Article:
From: Richard Smith — Feb 11, 2010

It also depends on who’s behind the desk. I re-visited the same gallery, here in Victoria, where I had the pleasure of viewing Roberts work firsthand, and got treated like I was trying to panhandle change for a cheap bottle of cooking wine. A couple of young, I’m too cool to bother with you, types were messing about on a computer and the concept of smiling seemed to be way beyond them. And normally the staff in that gallery are very pleasant. Everyone once and awhile you just run into someone who should NOT be in customer service. I quickly beat a hasty retreat into the street.

From: John Ferrie — Feb 11, 2010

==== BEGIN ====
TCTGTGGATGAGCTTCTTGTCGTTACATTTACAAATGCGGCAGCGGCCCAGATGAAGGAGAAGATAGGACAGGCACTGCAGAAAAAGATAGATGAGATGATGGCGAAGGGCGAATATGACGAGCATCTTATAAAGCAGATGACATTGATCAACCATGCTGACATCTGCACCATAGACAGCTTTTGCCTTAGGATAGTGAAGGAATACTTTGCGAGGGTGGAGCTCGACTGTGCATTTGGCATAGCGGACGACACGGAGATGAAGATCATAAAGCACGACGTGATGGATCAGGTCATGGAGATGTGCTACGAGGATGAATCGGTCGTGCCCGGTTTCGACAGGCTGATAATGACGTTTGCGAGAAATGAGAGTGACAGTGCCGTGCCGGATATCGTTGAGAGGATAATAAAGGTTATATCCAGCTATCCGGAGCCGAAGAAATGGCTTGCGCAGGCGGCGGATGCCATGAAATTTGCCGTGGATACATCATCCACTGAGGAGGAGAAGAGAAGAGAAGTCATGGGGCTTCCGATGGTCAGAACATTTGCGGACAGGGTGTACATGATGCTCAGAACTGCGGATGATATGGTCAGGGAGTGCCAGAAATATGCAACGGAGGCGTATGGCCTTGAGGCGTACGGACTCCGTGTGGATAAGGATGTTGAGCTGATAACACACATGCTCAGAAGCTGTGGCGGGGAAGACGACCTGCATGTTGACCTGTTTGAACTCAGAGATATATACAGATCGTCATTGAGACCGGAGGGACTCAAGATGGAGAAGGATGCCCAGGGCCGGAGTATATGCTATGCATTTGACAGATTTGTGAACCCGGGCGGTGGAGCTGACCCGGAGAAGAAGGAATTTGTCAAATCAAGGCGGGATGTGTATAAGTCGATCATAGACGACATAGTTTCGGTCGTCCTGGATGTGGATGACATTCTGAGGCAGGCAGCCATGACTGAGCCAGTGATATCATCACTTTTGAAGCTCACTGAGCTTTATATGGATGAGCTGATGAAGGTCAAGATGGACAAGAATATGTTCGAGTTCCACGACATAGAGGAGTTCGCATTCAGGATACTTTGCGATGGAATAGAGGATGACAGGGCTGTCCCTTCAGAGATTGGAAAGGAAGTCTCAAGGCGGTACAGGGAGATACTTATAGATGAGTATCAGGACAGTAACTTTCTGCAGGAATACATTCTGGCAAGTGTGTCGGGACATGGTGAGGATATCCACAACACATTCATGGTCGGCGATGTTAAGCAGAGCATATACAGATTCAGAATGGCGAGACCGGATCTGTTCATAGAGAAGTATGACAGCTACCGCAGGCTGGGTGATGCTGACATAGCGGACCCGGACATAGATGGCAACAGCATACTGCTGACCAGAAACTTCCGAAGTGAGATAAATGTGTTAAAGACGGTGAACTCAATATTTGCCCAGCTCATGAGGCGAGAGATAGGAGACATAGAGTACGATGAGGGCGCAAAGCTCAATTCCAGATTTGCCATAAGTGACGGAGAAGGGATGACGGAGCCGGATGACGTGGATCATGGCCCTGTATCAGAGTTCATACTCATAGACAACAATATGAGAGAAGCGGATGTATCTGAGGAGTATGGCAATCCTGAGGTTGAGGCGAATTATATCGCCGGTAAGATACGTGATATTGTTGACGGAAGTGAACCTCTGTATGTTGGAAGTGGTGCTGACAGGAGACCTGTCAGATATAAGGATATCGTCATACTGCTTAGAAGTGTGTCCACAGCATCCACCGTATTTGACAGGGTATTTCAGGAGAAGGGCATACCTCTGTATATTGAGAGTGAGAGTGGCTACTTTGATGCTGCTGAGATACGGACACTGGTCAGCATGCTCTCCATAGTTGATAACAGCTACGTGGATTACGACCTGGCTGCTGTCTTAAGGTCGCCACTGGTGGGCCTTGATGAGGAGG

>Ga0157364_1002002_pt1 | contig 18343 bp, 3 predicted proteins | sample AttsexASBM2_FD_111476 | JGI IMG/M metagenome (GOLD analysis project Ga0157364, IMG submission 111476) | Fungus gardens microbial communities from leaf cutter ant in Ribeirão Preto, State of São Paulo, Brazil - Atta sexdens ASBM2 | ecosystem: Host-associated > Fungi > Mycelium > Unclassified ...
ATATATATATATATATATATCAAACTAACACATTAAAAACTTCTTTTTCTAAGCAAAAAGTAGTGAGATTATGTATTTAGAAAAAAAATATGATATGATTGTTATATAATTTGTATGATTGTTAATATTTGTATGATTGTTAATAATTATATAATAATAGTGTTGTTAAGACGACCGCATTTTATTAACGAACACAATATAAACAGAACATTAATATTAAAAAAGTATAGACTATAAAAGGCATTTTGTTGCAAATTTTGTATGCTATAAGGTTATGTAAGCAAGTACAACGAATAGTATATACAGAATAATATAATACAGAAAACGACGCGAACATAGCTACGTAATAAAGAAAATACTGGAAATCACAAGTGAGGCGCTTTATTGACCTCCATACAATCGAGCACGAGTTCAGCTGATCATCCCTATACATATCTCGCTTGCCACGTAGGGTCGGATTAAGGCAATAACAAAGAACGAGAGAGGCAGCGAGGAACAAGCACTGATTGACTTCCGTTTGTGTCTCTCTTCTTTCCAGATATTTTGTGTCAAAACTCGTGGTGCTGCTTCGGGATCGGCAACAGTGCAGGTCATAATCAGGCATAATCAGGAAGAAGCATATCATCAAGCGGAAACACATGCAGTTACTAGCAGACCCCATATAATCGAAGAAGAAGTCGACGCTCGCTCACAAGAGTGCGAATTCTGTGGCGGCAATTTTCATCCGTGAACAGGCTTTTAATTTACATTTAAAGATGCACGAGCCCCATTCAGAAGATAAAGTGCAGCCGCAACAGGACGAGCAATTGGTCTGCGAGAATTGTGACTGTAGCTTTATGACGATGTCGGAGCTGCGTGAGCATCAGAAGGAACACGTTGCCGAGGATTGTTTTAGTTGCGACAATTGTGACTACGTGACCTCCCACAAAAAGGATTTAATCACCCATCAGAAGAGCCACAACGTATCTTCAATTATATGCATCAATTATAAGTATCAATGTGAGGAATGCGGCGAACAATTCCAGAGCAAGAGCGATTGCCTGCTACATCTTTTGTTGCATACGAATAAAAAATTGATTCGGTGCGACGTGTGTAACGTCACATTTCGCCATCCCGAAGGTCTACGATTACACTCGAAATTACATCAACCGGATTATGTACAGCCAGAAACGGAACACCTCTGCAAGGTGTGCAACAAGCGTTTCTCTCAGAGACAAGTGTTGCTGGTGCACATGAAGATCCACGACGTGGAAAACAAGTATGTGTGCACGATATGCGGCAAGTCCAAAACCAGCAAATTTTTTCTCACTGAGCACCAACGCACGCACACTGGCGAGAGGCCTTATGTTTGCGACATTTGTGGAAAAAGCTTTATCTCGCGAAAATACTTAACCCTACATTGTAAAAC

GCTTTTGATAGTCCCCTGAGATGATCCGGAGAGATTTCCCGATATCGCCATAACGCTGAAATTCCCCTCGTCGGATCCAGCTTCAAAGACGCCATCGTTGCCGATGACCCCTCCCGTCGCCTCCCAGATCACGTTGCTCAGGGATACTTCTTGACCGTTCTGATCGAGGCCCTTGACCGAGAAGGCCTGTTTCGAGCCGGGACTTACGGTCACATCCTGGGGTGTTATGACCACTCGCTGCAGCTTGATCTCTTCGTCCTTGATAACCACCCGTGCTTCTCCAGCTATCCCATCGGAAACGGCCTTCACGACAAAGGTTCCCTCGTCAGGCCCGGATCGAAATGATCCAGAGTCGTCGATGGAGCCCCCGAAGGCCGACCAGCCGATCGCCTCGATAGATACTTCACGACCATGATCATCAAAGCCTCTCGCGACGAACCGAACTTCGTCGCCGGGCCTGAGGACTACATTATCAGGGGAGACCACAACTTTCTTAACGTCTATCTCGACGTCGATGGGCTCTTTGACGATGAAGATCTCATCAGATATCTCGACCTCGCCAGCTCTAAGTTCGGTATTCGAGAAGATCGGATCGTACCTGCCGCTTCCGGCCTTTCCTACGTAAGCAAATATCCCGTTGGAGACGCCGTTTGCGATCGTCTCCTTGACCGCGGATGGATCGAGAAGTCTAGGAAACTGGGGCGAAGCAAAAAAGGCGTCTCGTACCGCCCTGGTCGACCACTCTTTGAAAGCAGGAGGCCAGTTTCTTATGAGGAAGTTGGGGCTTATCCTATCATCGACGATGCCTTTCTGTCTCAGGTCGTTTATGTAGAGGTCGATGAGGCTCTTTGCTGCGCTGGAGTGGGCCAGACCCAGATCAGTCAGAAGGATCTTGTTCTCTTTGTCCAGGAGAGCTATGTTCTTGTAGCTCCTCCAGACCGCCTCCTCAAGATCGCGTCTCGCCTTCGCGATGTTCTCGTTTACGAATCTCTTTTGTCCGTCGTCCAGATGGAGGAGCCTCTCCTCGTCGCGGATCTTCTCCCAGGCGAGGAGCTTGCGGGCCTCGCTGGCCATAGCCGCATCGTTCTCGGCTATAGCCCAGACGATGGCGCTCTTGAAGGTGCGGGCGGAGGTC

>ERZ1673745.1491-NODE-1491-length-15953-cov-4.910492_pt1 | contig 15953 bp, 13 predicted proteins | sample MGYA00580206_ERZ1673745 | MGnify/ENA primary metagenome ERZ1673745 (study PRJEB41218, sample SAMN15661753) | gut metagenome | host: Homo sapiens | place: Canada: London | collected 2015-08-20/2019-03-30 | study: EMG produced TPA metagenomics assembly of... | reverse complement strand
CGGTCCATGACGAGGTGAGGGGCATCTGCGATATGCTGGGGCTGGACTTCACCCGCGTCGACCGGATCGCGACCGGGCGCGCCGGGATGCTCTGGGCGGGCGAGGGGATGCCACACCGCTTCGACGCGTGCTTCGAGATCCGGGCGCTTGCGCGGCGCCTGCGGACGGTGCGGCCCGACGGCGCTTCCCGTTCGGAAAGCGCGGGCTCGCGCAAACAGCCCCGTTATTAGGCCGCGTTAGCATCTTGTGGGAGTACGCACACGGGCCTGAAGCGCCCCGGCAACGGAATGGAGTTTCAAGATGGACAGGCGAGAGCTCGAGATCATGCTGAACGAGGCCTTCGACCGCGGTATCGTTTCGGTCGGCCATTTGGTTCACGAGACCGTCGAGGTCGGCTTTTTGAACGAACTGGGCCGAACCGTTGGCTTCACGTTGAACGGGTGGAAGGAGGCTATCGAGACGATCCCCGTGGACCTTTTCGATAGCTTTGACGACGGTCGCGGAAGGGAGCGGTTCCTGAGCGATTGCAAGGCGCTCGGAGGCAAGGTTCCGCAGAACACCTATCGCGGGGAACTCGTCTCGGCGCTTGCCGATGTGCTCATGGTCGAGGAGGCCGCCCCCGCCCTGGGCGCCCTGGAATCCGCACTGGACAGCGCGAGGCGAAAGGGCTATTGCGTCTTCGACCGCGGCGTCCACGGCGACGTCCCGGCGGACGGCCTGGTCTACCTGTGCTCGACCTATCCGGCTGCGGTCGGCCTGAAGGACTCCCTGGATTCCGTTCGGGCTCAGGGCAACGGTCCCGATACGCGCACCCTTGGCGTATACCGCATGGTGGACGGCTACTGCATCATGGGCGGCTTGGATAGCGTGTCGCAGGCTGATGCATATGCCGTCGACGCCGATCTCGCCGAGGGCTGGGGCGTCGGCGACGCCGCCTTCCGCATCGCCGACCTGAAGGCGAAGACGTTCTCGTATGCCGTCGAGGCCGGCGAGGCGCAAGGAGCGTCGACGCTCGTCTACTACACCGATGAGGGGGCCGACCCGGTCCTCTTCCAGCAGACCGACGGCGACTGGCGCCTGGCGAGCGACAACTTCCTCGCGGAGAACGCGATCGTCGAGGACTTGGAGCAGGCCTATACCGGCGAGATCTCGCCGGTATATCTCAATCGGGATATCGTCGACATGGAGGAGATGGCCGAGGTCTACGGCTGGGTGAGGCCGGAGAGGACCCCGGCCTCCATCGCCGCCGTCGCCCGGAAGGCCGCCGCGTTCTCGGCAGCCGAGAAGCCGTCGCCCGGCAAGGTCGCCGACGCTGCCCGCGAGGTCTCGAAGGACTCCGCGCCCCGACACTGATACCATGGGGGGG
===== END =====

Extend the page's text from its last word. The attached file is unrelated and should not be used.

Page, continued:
Dear Robert, It is letters like this that really rub me the wrong way. Galleries are a business and simply put, a stepping stone between the artist and the buyer. It has been my experience the artist does more for the gallery than the gallery does for the artist. All these places with their shingle hanging out and a carefully placed “Gallerina’s at the front tucked behind their laptop doing something important. They usually have bad wine and dry cheese and along with that a veritable mish-mash of inventory the gallery dictates will sell. It is one thing to go into one of these galleries as a customer, it is another to deal with them as an artist. Art is a luxury item and is the last thing people buy. I had a friend who was building a house with her husband. A rather snooty gallery owner told them at the opening of an up and coming artist that they should “build their house around the art”. They never returned. I was with a gallery once and went in to see my work. The gallery owner wasn’t there, but the assistant was. I had dealt with this women over the phone for many months but had never met her. While I spent the better part of twenty minutes in the gallery without so much as a nod, let alone a greeting. I finally asked if she carried the work of John Ferrie. Without a word, she shook her head no. I was puzzled as I had been with this gallery for six months and I knew they had a good dozen pieces of my work. I asked again and again for my bright colourful paintings. She was getting aggressive with me and finally asked me to leave. Just then the gallery owner walked in and said “Hello there John Ferrie!”. The woman went white as a ghost. I asked for my work and took it home with me that day. I was in tears. I know of many artists who have had to sue galleries to get paid. Sadly, this is a regular thing with galleries. People don’t seem to know that the paintings are there on consignment. The artist often has to pay a membership fee for a less than commercial space. And those artist run gallery spaces rarely get a big buyer. I take my hat off to anyone who can sell a painting in this day and age and the worst economy in Canadian history. But what I have trouble with is artists who yet again are pinning their hopes on a gallery to move their work and make them rich and famous. Then again, that is just me. John Ferrie